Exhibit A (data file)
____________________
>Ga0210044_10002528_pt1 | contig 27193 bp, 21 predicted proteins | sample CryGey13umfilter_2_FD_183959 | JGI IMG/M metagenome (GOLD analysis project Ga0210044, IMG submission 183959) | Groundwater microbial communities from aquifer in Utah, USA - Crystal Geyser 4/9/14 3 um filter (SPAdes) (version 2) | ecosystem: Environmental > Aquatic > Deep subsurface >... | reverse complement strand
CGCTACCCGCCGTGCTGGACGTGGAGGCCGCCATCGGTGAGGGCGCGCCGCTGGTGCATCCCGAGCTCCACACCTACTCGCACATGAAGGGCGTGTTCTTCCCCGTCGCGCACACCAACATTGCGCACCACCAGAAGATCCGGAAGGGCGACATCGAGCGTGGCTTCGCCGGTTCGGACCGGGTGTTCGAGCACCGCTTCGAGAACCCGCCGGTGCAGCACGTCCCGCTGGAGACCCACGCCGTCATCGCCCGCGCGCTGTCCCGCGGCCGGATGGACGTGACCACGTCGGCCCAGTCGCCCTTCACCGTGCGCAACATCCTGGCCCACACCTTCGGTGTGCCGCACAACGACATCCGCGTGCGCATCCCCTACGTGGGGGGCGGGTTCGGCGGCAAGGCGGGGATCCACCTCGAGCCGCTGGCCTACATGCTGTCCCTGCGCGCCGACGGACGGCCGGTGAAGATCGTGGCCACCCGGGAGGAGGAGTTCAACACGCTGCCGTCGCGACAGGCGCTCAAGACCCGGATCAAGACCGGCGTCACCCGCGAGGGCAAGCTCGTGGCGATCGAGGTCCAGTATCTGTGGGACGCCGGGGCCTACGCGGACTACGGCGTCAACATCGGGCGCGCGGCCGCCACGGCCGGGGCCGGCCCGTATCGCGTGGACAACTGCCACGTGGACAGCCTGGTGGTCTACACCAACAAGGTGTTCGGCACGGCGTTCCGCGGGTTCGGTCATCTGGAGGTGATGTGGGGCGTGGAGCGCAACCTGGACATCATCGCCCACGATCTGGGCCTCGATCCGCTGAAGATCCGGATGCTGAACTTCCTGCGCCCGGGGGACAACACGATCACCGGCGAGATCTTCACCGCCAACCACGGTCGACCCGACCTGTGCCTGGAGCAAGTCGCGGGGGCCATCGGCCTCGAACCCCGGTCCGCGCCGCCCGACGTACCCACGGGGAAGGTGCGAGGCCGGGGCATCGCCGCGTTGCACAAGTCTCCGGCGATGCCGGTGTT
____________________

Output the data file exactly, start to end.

>Ga0210044_10002528_pt1 | contig 27193 bp, 21 predicted proteins | sample CryGey13umfilter_2_FD_183959 | JGI IMG/M metagenome (GOLD analysis project Ga0210044, IMG submission 183959) | Groundwater microbial communities from aquifer in Utah, USA - Crystal Geyser 4/9/14 3 um filter (SPAdes) (version 2) | ecosystem: Environmental > Aquatic > Deep subsurface >... | reverse complement strand
CGCTACCCGCCGTGCTGGACGTGGAGGCCGCCATCGGTGAGGGCGCGCCGCTGGTGCATCCCGAGCTCCACACCTACTCGCACATGAAGGGCGTGTTCTTCCCCGTCGCGCACACCAACATTGCGCACCACCAGAAGATCCGGAAGGGCGACATCGAGCGTGGCTTCGCCGGTTCGGACCGGGTGTTCGAGCACCGCTTCGAGAACCCGCCGGTGCAGCACGTCCCGCTGGAGACCCACGCCGTCATCGCCCGCGCGCTGTCCCGCGGCCGGATGGACGTGACCACGTCGGCCCAGTCGCCCTTCACCGTGCGCAACATCCTGGCCCACACCTTCGGTGTGCCGCACAACGACATCCGCGTGCGCATCCCCTACGTGGGGGGCGGGTTCGGCGGCAAGGCGGGGATCCACCTCGAGCCGCTGGCCTACATGCTGTCCCTGCGCGCCGACGGACGGCCGGTGAAGATCGTGGCCACCCGGGAGGAGGAGTTCAACACGCTGCCGTCGCGACAGGCGCTCAAGACCCGGATCAAGACCGGCGTCACCCGCGAGGGCAAGCTCGTGGCGATCGAGGTCCAGTATCTGTGGGACGCCGGGGCCTACGCGGACTACGGCGTCAACATCGGGCGCGCGGCCGCCACGGCCGGGGCCGGCCCGTATCGCGTGGACAACTGCCACGTGGACAGCCTGGTGGTCTACACCAACAAGGTGTTCGGCACGGCGTTCCGCGGGTTCGGTCATCTGGAGGTGATGTGGGGCGTGGAGCGCAACCTGGACATCATCGCCCACGATCTGGGCCTCGATCCGCTGAAGATCCGGATGCTGAACTTCCTGCGCCCGGGGGACAACACGATCACCGGCGAGATCTTCACCGCCAACCACGGTCGACCCGACCTGTGCCTGGAGCAAGTCGCGGGGGCCATCGGCCTCGAACCCCGGTCCGCGCCGCCCGACGTACCCACGGGGAAGGTGCGAGGCCGGGGCATCGCCGCGTTGCACAAGTCTCCGGCGATGCCGGTGTT